In the program of Bridges Finland 2016’s Public Day
August 12, 4.15-6.00 PM
Agora, University of Jyväskylä, Finland

HYPATIA’S CIRCLE
Tom Petsinis
The original play has been substantially redacted for this rehearsed reading.

CHARACTERS
Hypatia
Thalia – Hypatia’s student
Cyril – Bishop of Alexandria 
Peter – a young mon, Cyril’s assistant
Zeno – a street-performer

Historical Background

Hypatia was a mathematician who lived in Alexandria in the 4-5 th century AD. She succeeded her father as head of the neo-Platonic school of philosophy in a turbulent period of history. Christianity had emerged from its infancy and was growing into a powerful movement. Determined to make Alexandria a Christian city bishop Cyril succeeded in expelling several religious communities, before turning his zeal against the influential pagans led by Hypatia. The conflict came to a head during Lent, 415 AD. A group of fanatical monks, perhaps instigated by Cyril (this is contested by some historians), attacked and killed Hypatia. Cyril was later canonised Saint Cyril, while Hypatia is now considered one of the martyrs of mathematics.

The Play

The play is a blend of fact and fiction, history and speculation, the real and the imaginary – something like a complex number. The dramatic action is driven by a young monk, Peter, who is recruited by Cyril to spy on Hypatia and gather information that might be used against her. In doing so, Peter falls in love with Hypatia’s protégé Thalia, who spurns his advances. Seething with resentment and guilt at having betrayed his faith, Peter incites a group of monks to murder Hypatia, whom he blames for Thalia’s rejection of him.

The play features original songs based on mathematical themes. Many of these are sung by the street-performer Zeno, who moves between the feuding factions and provides comic relief from the gathering storm.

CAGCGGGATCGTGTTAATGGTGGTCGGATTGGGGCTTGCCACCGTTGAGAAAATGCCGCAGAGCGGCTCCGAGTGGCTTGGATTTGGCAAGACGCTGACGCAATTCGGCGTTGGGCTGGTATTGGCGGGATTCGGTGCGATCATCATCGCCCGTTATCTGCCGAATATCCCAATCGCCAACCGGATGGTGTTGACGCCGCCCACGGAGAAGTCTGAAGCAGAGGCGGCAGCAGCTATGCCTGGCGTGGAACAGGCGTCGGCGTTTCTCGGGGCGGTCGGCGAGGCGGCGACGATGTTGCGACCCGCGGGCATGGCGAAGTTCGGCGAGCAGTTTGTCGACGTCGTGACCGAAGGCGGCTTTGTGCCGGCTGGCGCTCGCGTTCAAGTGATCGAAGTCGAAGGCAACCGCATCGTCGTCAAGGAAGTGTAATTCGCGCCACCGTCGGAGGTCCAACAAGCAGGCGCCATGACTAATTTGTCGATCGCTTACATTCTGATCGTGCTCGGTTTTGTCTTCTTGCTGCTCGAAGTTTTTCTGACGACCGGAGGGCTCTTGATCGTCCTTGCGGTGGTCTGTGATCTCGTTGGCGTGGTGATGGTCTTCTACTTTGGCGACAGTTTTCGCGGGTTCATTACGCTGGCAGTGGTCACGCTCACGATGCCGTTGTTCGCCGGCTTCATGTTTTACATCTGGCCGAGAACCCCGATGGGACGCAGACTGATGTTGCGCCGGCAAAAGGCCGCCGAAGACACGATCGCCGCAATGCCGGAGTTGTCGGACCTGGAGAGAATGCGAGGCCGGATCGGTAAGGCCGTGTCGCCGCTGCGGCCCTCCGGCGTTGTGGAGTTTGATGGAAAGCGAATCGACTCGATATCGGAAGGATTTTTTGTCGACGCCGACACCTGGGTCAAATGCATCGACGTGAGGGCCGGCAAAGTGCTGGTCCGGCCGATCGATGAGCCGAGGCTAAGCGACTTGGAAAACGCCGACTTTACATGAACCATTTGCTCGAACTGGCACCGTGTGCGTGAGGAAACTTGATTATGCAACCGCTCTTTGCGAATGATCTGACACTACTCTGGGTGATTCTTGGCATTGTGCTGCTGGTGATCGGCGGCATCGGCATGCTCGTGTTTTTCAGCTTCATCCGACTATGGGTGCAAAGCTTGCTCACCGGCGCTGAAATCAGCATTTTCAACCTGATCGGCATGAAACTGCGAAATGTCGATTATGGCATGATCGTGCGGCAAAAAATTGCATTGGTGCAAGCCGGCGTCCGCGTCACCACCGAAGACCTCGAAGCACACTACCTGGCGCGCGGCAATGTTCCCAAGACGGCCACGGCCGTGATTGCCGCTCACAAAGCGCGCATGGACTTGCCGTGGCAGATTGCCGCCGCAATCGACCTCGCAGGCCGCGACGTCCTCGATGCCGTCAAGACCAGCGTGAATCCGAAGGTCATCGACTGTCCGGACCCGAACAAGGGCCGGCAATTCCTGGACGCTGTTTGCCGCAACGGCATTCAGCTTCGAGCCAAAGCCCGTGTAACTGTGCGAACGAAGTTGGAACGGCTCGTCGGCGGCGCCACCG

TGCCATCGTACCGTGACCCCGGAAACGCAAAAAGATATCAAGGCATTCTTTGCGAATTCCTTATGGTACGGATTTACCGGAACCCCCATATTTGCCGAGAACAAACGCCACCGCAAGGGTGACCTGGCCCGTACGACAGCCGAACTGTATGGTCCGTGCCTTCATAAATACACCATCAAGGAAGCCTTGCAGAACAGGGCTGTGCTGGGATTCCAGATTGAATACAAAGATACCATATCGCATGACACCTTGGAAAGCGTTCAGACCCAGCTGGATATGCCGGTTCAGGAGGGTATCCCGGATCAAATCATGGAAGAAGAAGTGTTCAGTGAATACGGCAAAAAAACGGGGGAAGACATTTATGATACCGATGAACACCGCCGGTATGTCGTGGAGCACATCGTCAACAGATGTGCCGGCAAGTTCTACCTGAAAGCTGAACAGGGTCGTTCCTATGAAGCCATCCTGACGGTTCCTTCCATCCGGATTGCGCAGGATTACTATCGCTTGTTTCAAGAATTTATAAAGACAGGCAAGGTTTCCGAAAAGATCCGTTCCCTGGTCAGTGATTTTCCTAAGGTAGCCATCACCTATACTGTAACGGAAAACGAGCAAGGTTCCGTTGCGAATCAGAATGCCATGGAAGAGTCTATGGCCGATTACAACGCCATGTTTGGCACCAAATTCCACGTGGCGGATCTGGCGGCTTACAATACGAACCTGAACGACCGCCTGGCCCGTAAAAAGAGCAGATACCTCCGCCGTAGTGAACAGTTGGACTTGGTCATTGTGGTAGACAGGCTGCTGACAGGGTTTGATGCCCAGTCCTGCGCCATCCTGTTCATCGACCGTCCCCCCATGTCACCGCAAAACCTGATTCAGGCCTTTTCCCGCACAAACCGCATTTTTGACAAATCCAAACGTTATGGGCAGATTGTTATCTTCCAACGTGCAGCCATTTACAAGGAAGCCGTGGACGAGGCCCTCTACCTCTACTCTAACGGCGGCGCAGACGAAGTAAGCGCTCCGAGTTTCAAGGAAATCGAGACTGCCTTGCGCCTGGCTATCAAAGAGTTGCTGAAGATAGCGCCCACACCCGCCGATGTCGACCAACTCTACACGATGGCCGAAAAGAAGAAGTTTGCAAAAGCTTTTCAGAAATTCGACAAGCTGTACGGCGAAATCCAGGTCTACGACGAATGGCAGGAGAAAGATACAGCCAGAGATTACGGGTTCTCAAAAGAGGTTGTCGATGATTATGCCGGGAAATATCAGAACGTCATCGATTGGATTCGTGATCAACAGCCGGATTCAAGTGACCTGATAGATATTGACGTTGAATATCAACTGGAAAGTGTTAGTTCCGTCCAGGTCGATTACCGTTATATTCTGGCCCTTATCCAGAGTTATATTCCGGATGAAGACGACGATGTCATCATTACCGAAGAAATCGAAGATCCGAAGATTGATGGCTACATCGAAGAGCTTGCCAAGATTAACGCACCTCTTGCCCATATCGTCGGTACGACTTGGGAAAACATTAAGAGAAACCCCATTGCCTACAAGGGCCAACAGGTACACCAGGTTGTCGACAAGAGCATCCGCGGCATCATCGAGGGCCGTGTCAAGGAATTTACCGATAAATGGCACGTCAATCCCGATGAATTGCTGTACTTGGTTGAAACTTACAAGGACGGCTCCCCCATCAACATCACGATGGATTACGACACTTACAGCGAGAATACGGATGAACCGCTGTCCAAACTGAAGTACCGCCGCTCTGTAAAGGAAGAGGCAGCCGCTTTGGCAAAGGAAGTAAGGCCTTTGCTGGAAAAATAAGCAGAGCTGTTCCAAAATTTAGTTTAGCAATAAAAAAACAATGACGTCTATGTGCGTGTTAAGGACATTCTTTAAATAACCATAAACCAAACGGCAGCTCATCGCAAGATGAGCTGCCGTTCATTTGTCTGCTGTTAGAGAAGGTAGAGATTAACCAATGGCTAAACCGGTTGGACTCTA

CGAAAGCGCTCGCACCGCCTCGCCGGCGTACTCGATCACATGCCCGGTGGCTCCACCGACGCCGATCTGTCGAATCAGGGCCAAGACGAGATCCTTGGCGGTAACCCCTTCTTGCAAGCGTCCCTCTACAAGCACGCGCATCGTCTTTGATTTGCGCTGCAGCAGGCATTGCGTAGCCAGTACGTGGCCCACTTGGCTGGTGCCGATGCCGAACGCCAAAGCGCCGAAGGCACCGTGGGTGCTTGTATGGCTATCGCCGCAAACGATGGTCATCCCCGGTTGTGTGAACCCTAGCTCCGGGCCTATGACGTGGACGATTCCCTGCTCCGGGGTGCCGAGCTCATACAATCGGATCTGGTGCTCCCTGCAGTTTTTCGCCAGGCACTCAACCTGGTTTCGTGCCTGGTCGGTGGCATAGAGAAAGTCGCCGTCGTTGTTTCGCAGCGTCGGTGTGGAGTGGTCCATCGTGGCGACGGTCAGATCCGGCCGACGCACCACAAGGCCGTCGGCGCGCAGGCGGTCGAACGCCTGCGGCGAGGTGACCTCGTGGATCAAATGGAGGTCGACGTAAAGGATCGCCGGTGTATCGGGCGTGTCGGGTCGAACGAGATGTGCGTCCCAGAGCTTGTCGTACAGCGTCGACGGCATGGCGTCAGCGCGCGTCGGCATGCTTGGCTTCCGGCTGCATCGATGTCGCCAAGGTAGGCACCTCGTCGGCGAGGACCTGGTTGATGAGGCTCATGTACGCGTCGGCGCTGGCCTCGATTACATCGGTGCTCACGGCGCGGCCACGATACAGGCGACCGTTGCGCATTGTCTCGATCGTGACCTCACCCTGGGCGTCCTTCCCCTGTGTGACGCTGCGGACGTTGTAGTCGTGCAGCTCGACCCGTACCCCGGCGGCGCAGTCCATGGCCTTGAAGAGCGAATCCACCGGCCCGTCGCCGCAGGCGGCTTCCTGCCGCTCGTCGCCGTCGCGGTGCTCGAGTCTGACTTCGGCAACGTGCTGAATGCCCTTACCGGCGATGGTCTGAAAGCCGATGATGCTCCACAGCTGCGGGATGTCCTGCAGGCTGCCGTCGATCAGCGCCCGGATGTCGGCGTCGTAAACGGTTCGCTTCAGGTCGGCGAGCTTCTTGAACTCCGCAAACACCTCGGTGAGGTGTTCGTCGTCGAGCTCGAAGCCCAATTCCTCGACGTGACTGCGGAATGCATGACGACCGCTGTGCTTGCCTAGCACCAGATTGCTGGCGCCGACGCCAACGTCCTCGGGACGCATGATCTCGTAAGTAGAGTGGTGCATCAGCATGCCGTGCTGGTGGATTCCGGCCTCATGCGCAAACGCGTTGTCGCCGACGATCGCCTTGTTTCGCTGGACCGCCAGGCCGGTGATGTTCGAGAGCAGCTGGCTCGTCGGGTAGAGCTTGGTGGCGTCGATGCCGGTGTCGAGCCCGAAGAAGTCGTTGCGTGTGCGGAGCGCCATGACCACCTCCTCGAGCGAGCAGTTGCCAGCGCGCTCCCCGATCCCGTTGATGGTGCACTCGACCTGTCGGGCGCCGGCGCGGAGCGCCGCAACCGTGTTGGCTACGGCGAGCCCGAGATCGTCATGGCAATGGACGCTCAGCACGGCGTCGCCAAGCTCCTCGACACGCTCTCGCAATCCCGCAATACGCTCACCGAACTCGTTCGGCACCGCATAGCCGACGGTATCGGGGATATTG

This dramatic reading of Hypatia's Circle has a two-fold aim: to engage the audience through the power of the spoken word, and to give conference participants who volunteer as actors the opportunity to create a theatrical experience. The intersection between mathematics and theater has grown substantially in recent years, enough to become an area for scholarly research, but the main thrust of this event will be to entertain and inform -- objectives consistent with the mathematics/art theme of Bridges.

Who can participate?

Bridges conference participants are invited and encouraged to volunteer as actors. All are welcome and we will do our best to incorporate as many interested people as possible. Previous acting experience would be a valuable asset but it is in no way a requirement for potential readers. If you are interested in performing, feel free to contact Tom (Tom.Petsinis@vu.edu.au), who will be pleased to provide more details.

Who is the organizer?

Tom Petsinis (http://tompetsinis.com/) was born in Macedonia, Greece, and immigrated to Australia as a child. He is a novelist, playwright, poet, and mathematics lecturer at Victoria University, Melbourne. Tom has published seven collections of poetry, including Naming the Number, Breadth for a Dying Word, My Father's Tools and Four Quarters, which won the Wesley Michel Wright Poetry Prize. Of his five plays, The Drought won the Wal Cherry Playscript of the Year Award and was short-listed for the Victorian Premier's Award. His four works of fiction include the novels The Twelfth Dialogue and The French Mathematician, nominated for both the New South Wales and South Australian Premier's Award. His work has been translated into a number of languages. Quaternia, Tom's new novel featuring mathematics, was recently published. Forthcoming work includes the novel Plato's Number.